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Relient K Has Apologized For That Whole ‘Mood Rings’ Thing

Let’s get! Emotional girls to all wear mood rings! 

If you came of age as a Christian in a certain era of the CCM diaspora, you’re probably familiar with Relient K’s petty anthem about flighty dames and all their drama. “We all know the girls that I am talking about,” frontman Matt Thiessen crooned in 2003. “They are time bombs and they are ticking and the only question is when they’ll blow up.”

Yeah, well. OK. It was a bonafide hit at the time when Relient K was a fast-rising power pop act that helped prove not all Christian rock was bad. In fact, at this point, the band was already making a case for themselves as a real standout in the pop punk scene, with irresistible melodies and a sly, self-effacing sense of humor. A lot of their music has aged beautifully. “Mood Rings” has not. And now, the band is acknowledging it.

“We officially apologize,” the band wrote on TikTok. “We had a lot of growing and learning to do, still do!”

That came from Relient K’s official TikTok account as a comment on a video by Kirby McKenzie. She took to TikTok to point out some of the song’s cringiest lyrics (“she’s so pretty but she doesn’t always act that way”).

@kirbymacks

If you are a man who went to youth group in the early 2000s plz start therapy. #therapy #exvangelical #youthgroupcheck #menneedhelp

♬ Mood Rings – Relient K

“Therapy isn’t enough,” she wrote. “I need Christian punk band Relient K to apologize for this song from 2003.” And sure enough, the band delivered. In fact, they posted that they’re “on TikTok because of this haha.”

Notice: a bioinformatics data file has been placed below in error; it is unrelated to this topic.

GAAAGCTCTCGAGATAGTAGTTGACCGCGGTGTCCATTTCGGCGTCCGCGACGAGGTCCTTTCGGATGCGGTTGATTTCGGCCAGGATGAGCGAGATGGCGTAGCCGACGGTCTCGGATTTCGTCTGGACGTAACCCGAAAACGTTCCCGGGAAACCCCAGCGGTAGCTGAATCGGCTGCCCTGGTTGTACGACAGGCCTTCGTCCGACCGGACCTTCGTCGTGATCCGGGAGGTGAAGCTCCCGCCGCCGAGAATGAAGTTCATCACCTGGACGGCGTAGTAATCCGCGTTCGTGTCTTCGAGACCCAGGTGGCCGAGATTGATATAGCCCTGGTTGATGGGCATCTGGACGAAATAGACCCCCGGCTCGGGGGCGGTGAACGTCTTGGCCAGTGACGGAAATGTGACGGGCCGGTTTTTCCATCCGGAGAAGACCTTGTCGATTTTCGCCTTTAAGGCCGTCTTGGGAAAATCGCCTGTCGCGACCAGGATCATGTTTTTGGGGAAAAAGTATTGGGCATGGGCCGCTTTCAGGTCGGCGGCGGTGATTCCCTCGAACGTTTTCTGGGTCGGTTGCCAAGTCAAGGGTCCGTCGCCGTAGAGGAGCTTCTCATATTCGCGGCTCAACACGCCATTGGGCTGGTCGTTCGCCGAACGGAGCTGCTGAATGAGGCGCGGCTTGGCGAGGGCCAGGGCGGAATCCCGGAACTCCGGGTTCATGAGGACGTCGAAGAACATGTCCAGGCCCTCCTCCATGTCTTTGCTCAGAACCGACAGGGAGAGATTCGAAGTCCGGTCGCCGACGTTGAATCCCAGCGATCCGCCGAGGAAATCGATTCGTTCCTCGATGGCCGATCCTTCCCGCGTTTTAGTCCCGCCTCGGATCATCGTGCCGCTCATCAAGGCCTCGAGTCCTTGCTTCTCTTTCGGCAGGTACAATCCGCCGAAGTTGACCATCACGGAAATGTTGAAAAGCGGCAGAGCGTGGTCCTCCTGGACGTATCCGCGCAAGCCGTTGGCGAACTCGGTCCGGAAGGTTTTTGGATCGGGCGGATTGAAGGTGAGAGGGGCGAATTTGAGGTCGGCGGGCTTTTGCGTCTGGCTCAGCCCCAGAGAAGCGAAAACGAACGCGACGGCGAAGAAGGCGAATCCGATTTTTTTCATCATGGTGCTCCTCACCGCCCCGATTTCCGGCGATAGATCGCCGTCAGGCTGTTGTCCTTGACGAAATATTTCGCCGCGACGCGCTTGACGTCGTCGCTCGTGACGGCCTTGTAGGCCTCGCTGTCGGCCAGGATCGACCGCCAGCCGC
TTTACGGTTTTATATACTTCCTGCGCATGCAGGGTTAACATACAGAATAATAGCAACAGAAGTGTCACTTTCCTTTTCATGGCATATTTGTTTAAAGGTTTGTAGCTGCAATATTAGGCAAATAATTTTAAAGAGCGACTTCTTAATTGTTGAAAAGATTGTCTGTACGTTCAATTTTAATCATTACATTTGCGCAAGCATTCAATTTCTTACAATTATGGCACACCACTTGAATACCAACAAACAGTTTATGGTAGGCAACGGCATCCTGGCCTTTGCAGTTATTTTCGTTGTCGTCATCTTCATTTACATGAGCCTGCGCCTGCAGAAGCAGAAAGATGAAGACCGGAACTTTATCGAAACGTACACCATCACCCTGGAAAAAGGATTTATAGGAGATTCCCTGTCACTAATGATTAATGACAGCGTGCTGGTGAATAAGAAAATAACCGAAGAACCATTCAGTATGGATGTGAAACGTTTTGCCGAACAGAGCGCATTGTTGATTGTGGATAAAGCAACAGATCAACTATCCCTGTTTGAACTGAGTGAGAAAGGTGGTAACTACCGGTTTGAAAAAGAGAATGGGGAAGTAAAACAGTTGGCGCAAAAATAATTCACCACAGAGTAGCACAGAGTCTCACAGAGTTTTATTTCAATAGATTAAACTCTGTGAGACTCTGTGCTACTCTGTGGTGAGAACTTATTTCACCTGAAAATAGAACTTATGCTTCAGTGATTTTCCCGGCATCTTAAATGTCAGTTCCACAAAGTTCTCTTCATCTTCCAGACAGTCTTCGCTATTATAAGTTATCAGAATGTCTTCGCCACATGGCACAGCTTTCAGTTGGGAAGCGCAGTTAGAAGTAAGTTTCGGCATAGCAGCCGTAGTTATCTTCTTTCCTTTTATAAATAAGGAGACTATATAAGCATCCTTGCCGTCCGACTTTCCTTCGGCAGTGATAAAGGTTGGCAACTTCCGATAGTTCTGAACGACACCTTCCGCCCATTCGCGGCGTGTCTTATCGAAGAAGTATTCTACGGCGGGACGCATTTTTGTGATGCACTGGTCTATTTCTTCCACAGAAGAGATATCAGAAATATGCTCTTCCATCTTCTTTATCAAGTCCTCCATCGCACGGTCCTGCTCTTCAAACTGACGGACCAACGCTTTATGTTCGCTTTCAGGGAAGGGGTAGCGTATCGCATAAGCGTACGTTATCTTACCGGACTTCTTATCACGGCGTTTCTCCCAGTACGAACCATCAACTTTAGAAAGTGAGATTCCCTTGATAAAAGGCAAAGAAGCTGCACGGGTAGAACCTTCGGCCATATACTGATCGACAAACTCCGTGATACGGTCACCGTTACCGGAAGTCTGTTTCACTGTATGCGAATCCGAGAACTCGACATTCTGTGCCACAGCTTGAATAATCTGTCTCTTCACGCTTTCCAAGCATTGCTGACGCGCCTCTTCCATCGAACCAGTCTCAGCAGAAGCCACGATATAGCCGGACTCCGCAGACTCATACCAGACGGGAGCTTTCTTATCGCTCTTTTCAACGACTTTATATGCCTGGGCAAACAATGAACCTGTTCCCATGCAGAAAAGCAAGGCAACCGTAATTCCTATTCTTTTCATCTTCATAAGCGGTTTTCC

That apology was met by a pretty rapt response from the TikTok community.

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“I’ve left the church but I stand by Relient K,” wrote one.

“Oooh the growth,” wrote another. “We love to see it.”

Truth be told, the post-hardcore scene (like third wave emo and pop punk) in the early ’00s was not good for women, either within the Christian part of that scene or outside of it. A huge reckoning was forced in 2017 when post-hardcore icon and Brand New frontman Jesse Lacey admitted to allegations of preying on younger fans. Even in 2003, women were noting how few of them were safe in such spaces.

Obviously, nothing Relient K did rises to the levels of the very serious allegations made against some of their contemporaries at the time. But it is worth noting that they were part of broader issue that transcends their particular subculture. And it’s extra worth noting that unlike many of those other bands, they’re owning up to some of their past blindspots and apologizing. Sounds like who they are hates who they’ve been.

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